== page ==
Discovery of Novel Insulin Sensitizers: Promising Approaches and Targets

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    Insulin resistance is the undisputed root cause of type 2 diabetes mellitus (T2DM). There is currently an unmet demand for safe and effective insulin sensitizers, owing to the restricted prescription or removal from market of certain approved insulin sensitizers, such as thiazolidinediones (TZDs), because of safety concerns. Effective insulin sensitizers without TZD-like side effects will therefore be invaluable to diabetic patients. The specific focus on peroxisome proliferator-activated receptor γ- (PPARγ-) based agents in the past decades may have impeded the search for novel and safer insulin sensitizers. This review discusses possible directions and promising strategies for future research and development of novel insulin sensitizers and describes the potential targets of these agents. Direct PPARγ agonists, selective PPARγ modulators (sPPARγMs), PPARγ-sparing compounds (including ligands of the mitochondrial target of TZDs), agents that target the downstream effectors of PPARγ, along with agents, such as heat shock protein (HSP) inducers, 5′-adenosine monophosphate-activated protein kinase (AMPK) activators, 11β-hydroxysteroid dehydrogenase type 1 (11β-HSD1) selective inhibitors, biguanides, and chloroquines, which may be safer than traditional TZDs, have been described. This minireview thus aims to provide fresh perspectives for the development of a new generation of safe insulin sensitizers

    A Tool for Evaluating Time-Varying-Stress Accelerated Life Test Plans With Log-Location-Scale Distributions

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    Relationship between human serum albumin and in-hospital mortality in critical care patients with chronic obstructive pulmonary disease

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    BackgroundThe relationship between human serum albumin levels and the prognosis of critical care patients with chronic obstructive pulmonary disease (COPD) remains controversial.ObjectiveTo investigate the relationship between serum albumin levels and in-hospital mortality in critical care patients with COPD. METHODS: This study used a retrospective observational cohort from the Medical Information in Intensive Care database (MIMIC-IV) in the United States. Multivariate Cox regression analysis was used to assess the relationship between serum albumin levels and in-hospital mortality. A restricted cubic spline line was also used to explore nonlinear relationship.ResultsA total of 3,398 critical care patients with COPD were included. The overall in-hospital mortality was 12.4%. We found a negative relationship between human serum albumin and in-hospital mortality (HR = 0.97, 95% CI 0.96–0.99, p = 0.002).ConclusionIn critical care patients with COPD, there was a negative association between human serum albumin and in-hospital mortality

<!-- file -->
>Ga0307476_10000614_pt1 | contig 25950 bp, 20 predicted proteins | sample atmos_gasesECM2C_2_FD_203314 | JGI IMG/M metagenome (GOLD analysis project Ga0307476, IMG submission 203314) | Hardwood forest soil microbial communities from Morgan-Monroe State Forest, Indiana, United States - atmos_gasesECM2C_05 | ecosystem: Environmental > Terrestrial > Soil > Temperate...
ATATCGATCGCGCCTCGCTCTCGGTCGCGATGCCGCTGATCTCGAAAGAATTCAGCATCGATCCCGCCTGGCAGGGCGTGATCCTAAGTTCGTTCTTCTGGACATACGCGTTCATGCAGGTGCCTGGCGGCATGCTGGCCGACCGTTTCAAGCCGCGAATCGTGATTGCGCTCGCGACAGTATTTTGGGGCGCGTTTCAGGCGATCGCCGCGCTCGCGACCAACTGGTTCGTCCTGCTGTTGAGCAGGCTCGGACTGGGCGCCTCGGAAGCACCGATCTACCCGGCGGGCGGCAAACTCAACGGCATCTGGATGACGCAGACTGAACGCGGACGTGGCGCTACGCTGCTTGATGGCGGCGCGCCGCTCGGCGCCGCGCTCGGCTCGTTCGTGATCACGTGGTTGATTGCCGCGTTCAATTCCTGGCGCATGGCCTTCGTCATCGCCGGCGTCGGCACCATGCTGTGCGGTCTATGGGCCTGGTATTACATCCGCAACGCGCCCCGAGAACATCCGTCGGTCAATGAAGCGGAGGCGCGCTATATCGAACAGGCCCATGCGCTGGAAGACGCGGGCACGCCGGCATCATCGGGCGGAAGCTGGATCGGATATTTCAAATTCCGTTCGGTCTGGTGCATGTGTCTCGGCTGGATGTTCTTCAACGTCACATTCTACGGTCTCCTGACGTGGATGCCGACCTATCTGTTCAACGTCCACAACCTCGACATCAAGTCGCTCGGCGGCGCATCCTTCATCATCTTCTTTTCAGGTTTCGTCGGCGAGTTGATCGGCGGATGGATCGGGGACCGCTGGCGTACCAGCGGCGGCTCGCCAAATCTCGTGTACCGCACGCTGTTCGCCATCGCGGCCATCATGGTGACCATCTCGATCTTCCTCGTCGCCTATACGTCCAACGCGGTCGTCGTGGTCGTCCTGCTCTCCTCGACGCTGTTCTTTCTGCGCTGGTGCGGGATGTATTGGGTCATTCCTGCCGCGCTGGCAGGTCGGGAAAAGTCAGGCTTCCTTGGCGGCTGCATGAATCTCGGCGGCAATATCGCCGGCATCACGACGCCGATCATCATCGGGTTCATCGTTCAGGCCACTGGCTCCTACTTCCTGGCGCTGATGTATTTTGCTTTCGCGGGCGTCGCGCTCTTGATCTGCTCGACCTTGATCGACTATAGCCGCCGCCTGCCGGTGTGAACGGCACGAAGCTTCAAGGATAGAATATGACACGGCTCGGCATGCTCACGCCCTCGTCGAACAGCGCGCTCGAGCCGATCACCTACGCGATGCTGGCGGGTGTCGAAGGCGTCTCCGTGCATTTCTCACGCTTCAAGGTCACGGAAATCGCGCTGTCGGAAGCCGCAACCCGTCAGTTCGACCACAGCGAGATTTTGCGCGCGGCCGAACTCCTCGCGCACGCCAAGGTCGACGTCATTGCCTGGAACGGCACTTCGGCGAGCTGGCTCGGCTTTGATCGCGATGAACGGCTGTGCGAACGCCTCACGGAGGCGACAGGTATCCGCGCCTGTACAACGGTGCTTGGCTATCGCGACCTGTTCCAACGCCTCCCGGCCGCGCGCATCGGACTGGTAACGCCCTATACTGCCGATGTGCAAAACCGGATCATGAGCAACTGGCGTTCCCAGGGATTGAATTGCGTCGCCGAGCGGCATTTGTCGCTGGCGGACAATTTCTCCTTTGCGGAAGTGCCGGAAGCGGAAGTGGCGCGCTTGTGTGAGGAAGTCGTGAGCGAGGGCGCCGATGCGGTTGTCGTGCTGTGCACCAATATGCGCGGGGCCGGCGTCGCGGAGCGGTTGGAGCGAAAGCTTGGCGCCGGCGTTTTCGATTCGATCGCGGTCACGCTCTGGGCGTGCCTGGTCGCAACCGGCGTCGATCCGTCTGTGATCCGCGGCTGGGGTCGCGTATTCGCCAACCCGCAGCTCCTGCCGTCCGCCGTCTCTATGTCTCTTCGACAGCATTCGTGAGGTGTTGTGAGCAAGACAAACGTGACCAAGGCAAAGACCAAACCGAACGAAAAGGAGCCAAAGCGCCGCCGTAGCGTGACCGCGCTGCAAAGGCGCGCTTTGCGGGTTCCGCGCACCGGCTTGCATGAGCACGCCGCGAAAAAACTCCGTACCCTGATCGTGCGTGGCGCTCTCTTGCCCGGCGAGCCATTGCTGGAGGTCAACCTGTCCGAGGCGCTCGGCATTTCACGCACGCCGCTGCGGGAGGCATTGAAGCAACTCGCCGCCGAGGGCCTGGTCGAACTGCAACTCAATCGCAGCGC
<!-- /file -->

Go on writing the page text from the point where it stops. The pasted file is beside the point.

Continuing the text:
Identification of Cathepsin K in the Peritoneal Metastasis of Ovarian Carcinoma Using In-silico, Gene Expression Analysis

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    Abstract Ovarian carcinomas (OC) are often found in the advanced stage with wide peritoneal dissemination. Differentially-expressed genes (DEGs) between primary ovarian carcinoma (POC) and peritoneal metastatic ovarian carcinomas (PMOC) may have diagnostic and therapeutic values. In this study, we identified 246 DEGs by in-silico analysis using microarrays for 153 POCs and 57 PMOCs. Pathway analysis shows that many of these genes are associated with lipid metabolism. Microfluidic, card-based, quantitative PCR validated 19 DEGs in PMOCs versus POCs (p<0.05). Immunohistochemistry confirmed overexpression of MMP13, CTSK, FGF1 and GREM1 in PMOCs (p<0.05). ELISA detection indicated that serum CTSK levels were significantly increased in OCs versus controls (p<0.001). CTSK levels discriminated between OCs and healthy controls (ROC 0.739;. Combining CA125 and HE4 with CTSK levels produced an improved specificity in the predictive of OCs (sensitivity 88.3%, specificity 92.0%, Youden's index 80.3%). Our study suggests that CTSK levels may be helpful in the diagnosis of primary, ovarian carcinoma